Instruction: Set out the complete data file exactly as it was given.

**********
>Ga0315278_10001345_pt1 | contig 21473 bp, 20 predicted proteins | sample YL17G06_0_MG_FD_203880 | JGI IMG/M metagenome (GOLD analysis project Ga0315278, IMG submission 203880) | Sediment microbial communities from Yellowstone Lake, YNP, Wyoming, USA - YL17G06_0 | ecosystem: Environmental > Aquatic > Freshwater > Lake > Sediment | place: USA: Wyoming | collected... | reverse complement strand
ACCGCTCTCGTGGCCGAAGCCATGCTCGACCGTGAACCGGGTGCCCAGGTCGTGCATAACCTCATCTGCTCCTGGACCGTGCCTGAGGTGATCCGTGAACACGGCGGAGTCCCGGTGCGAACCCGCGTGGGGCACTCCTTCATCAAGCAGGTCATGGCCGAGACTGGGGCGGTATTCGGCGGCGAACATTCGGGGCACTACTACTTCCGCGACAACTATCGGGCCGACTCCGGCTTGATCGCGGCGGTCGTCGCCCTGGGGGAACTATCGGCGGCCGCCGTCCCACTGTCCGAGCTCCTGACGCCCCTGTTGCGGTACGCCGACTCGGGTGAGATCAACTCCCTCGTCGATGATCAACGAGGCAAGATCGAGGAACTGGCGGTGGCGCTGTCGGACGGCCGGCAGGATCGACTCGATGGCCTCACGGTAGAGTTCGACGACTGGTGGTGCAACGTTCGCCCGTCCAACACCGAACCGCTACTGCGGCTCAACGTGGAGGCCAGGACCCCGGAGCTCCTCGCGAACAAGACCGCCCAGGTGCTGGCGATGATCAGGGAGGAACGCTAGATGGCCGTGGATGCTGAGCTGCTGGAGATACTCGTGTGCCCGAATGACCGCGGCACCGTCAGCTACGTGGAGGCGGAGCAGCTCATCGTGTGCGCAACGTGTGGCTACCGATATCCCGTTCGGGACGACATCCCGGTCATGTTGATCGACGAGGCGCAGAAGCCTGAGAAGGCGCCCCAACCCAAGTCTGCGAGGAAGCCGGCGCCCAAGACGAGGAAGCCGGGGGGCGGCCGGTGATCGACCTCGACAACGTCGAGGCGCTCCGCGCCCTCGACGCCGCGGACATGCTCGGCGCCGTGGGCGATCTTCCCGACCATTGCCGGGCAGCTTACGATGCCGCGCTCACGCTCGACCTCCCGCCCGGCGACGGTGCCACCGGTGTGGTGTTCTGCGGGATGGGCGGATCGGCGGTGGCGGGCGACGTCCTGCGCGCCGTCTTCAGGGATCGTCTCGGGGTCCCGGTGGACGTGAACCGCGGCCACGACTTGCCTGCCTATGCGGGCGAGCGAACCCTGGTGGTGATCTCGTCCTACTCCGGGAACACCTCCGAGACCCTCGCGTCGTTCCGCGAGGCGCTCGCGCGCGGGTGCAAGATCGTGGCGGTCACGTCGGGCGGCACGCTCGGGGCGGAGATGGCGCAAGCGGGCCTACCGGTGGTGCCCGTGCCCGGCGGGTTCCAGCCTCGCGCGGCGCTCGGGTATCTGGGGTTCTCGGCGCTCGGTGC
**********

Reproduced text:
>Ga0315278_10001345_pt1 | contig 21473 bp, 20 predicted proteins | sample YL17G06_0_MG_FD_203880 | JGI IMG/M metagenome (GOLD analysis project Ga0315278, IMG submission 203880) | Sediment microbial communities from Yellowstone Lake, YNP, Wyoming, USA - YL17G06_0 | ecosystem: Environmental > Aquatic > Freshwater > Lake > Sediment | place: USA: Wyoming | collected... | reverse complement strand
ACCGCTCTCGTGGCCGAAGCCATGCTCGACCGTGAACCGGGTGCCCAGGTCGTGCATAACCTCATCTGCTCCTGGACCGTGCCTGAGGTGATCCGTGAACACGGCGGAGTCCCGGTGCGAACCCGCGTGGGGCACTCCTTCATCAAGCAGGTCATGGCCGAGACTGGGGCGGTATTCGGCGGCGAACATTCGGGGCACTACTACTTCCGCGACAACTATCGGGCCGACTCCGGCTTGATCGCGGCGGTCGTCGCCCTGGGGGAACTATCGGCGGCCGCCGTCCCACTGTCCGAGCTCCTGACGCCCCTGTTGCGGTACGCCGACTCGGGTGAGATCAACTCCCTCGTCGATGATCAACGAGGCAAGATCGAGGAACTGGCGGTGGCGCTGTCGGACGGCCGGCAGGATCGACTCGATGGCCTCACGGTAGAGTTCGACGACTGGTGGTGCAACGTTCGCCCGTCCAACACCGAACCGCTACTGCGGCTCAACGTGGAGGCCAGGACCCCGGAGCTCCTCGCGAACAAGACCGCCCAGGTGCTGGCGATGATCAGGGAGGAACGCTAGATGGCCGTGGATGCTGAGCTGCTGGAGATACTCGTGTGCCCGAATGACCGCGGCACCGTCAGCTACGTGGAGGCGGAGCAGCTCATCGTGTGCGCAACGTGTGGCTACCGATATCCCGTTCGGGACGACATCCCGGTCATGTTGATCGACGAGGCGCAGAAGCCTGAGAAGGCGCCCCAACCCAAGTCTGCGAGGAAGCCGGCGCCCAAGACGAGGAAGCCGGGGGGCGGCCGGTGATCGACCTCGACAACGTCGAGGCGCTCCGCGCCCTCGACGCCGCGGACATGCTCGGCGCCGTGGGCGATCTTCCCGACCATTGCCGGGCAGCTTACGATGCCGCGCTCACGCTCGACCTCCCGCCCGGCGACGGTGCCACCGGTGTGGTGTTCTGCGGGATGGGCGGATCGGCGGTGGCGGGCGACGTCCTGCGCGCCGTCTTCAGGGATCGTCTCGGGGTCCCGGTGGACGTGAACCGCGGCCACGACTTGCCTGCCTATGCGGGCGAGCGAACCCTGGTGGTGATCTCGTCCTACTCCGGGAACACCTCCGAGACCCTCGCGTCGTTCCGCGAGGCGCTCGCGCGCGGGTGCAAGATCGTGGCGGTCACGTCGGGCGGCACGCTCGGGGCGGAGATGGCGCAAGCGGGCCTACCGGTGGTGCCCGTGCCCGGCGGGTTCCAGCCTCGCGCGGCGCTCGGGTATCTGGGGTTCTCGGCGCTCGGTGC